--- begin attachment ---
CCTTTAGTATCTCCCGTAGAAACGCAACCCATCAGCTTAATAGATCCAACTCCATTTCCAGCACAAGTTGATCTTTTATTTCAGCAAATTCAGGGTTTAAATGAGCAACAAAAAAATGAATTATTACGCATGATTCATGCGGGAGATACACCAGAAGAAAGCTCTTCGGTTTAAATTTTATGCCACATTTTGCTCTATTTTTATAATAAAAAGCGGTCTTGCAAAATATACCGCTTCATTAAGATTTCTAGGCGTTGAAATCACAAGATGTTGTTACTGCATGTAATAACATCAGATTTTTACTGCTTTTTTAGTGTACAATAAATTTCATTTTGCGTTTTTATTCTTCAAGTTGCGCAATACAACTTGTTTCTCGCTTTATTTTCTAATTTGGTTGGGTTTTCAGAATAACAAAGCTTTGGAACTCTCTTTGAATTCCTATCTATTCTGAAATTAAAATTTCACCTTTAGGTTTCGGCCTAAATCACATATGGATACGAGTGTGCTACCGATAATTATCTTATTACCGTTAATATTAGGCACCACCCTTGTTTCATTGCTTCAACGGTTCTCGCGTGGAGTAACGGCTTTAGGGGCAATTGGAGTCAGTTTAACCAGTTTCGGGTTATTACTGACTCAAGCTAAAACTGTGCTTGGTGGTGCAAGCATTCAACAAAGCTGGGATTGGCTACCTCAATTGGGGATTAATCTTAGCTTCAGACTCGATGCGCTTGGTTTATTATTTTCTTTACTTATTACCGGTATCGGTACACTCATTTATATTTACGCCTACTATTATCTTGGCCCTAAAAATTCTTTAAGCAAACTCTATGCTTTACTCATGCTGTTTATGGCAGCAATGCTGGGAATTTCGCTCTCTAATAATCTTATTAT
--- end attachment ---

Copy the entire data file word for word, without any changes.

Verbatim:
CCTTTAGTATCTCCCGTAGAAACGCAACCCATCAGCTTAATAGATCCAACTCCATTTCCAGCACAAGTTGATCTTTTATTTCAGCAAATTCAGGGTTTAAATGAGCAACAAAAAAATGAATTATTACGCATGATTCATGCGGGAGATACACCAGAAGAAAGCTCTTCGGTTTAAATTTTATGCCACATTTTGCTCTATTTTTATAATAAAAAGCGGTCTTGCAAAATATACCGCTTCATTAAGATTTCTAGGCGTTGAAATCACAAGATGTTGTTACTGCATGTAATAACATCAGATTTTTACTGCTTTTTTAGTGTACAATAAATTTCATTTTGCGTTTTTATTCTTCAAGTTGCGCAATACAACTTGTTTCTCGCTTTATTTTCTAATTTGGTTGGGTTTTCAGAATAACAAAGCTTTGGAACTCTCTTTGAATTCCTATCTATTCTGAAATTAAAATTTCACCTTTAGGTTTCGGCCTAAATCACATATGGATACGAGTGTGCTACCGATAATTATCTTATTACCGTTAATATTAGGCACCACCCTTGTTTCATTGCTTCAACGGTTCTCGCGTGGAGTAACGGCTTTAGGGGCAATTGGAGTCAGTTTAACCAGTTTCGGGTTATTACTGACTCAAGCTAAAACTGTGCTTGGTGGTGCAAGCATTCAACAAAGCTGGGATTGGCTACCTCAATTGGGGATTAATCTTAGCTTCAGACTCGATGCGCTTGGTTTATTATTTTCTTTACTTATTACCGGTATCGGTACACTCATTTATATTTACGCCTACTATTATCTTGGCCCTAAAAATTCTTTAAGCAAACTCTATGCTTTACTCATGCTGTTTATGGCAGCAATGCTGGGAATTTCGCTCTCTAATAATCTTATTAT